From September 19th to December 13th the Royal Academy in London is hosting Ai Wei Wei’s first British retrospective. Ai Wei Wei became a “star artist” since he engaged with topics like human rights and freedom of speech in the contemporary China. Since then his public image has changed; it overshadowed the universal and collective value, which consistently have been characterising Ai Wei Wei’s work since the origin.
By means of Chinese artistic heritage, Ai Wei Wei articulates a particular artistic language, which is capable of expressing the intricacy of Chinese heritage and culture via new tectonic assemblages. Ai Wei Wei’s tectonic, indeed, encourages diversity. The works is not flat, as well as humanity doesn’t speak the same language; we all have different cultural heritages. Ai Wei Wei’s tectonic expresses such cultural intricacy. From stools to bicycles the singular value of each different piece triggers the metaphor of the world as an orchestra. The strength of such diversity is the cut, which normally is understood as the weakest part; in Ai Wei Wei’s sculptures the cut becomes the keystone. Ai Wei Wei’s tectonic tells stories about diversities.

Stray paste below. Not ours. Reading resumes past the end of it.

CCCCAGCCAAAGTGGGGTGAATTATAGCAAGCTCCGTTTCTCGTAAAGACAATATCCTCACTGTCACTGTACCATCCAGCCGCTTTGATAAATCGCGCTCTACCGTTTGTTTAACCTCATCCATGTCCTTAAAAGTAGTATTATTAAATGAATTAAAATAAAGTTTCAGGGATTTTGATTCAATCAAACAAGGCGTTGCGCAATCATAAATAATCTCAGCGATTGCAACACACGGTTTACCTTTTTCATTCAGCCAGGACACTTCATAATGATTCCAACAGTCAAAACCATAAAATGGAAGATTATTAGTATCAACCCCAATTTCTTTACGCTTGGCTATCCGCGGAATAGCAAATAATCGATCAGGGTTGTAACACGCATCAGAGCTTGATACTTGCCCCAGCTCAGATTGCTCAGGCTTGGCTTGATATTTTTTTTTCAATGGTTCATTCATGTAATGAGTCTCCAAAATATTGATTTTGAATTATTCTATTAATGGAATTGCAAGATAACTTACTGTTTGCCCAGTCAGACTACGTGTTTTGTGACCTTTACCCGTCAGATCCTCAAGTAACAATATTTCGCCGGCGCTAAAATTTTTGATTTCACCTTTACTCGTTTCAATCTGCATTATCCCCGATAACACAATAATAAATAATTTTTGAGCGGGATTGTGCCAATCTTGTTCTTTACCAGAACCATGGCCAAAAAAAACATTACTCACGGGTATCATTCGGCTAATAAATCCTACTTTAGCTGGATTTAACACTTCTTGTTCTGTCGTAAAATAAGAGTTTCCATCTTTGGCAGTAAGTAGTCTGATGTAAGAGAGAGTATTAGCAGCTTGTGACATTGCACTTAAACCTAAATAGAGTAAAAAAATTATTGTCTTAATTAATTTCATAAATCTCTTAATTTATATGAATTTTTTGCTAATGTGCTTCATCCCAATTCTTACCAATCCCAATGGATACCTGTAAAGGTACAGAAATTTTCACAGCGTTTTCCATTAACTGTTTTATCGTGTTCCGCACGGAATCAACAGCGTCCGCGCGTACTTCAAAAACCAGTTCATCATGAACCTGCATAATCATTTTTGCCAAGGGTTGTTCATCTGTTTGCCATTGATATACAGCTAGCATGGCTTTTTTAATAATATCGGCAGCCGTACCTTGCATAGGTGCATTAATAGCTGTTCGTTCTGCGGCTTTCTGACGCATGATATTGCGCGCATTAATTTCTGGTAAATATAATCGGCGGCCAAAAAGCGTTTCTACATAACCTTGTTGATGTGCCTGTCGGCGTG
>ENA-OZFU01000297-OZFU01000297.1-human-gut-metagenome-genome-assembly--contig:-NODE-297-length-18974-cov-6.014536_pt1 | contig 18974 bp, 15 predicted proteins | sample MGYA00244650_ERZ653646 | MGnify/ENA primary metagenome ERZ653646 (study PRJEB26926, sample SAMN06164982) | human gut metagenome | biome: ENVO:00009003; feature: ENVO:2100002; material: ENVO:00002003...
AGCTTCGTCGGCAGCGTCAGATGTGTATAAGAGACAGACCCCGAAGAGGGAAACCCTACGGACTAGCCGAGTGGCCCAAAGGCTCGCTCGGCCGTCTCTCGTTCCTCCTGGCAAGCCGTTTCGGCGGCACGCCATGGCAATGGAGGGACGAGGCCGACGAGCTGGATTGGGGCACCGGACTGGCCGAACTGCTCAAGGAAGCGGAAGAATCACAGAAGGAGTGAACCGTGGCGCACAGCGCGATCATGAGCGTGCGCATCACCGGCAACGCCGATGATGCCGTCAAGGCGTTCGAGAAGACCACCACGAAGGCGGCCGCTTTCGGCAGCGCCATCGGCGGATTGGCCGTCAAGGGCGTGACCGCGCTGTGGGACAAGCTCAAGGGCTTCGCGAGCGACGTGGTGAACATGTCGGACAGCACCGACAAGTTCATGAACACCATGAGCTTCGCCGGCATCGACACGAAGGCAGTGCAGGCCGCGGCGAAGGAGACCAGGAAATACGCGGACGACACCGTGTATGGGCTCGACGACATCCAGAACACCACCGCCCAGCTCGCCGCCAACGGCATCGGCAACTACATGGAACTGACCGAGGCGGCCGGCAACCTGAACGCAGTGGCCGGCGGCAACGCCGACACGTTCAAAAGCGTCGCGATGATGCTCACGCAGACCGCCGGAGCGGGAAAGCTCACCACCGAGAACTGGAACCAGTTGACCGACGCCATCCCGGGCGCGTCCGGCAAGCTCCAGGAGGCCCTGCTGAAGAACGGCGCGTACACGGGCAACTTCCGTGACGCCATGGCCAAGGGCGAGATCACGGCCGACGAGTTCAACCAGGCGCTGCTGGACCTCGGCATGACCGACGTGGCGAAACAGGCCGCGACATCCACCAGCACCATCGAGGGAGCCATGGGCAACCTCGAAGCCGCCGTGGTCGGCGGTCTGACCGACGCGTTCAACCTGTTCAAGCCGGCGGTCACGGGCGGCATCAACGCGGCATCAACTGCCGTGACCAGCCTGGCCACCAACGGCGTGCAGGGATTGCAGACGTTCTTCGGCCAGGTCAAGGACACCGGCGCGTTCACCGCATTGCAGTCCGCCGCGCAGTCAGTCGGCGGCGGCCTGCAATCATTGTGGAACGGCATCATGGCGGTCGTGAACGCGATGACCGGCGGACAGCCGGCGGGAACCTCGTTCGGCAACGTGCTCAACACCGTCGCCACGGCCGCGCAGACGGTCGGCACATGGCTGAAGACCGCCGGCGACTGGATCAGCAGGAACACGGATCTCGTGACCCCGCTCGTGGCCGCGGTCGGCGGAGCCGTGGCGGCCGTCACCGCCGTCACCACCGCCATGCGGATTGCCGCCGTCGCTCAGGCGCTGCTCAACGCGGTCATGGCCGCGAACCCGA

On the other hand contemporary design is featured by smooth white objects. From architecture to products smooth surfaces and lines run through space with no sign of interruption. Nevertheless, as in Ai’s work, there is also an emergent field of design that is looking back at tectonic, from the material point of view. Stereotomy is the guideline to understand forms between the digital and the real.
Cultural tectonic is in favour of cultural diversity that coexists; cultural tectonic doesn’t apply the global ephemeral smoothness that saturates details.
If looking at our everyday, cultural diversity is a topic politics should engage with. In the midst of immigrant flows and the seek of new social, political and economical orders, it would be worth to look at Ai Wei Wei’s work to get some inspiration.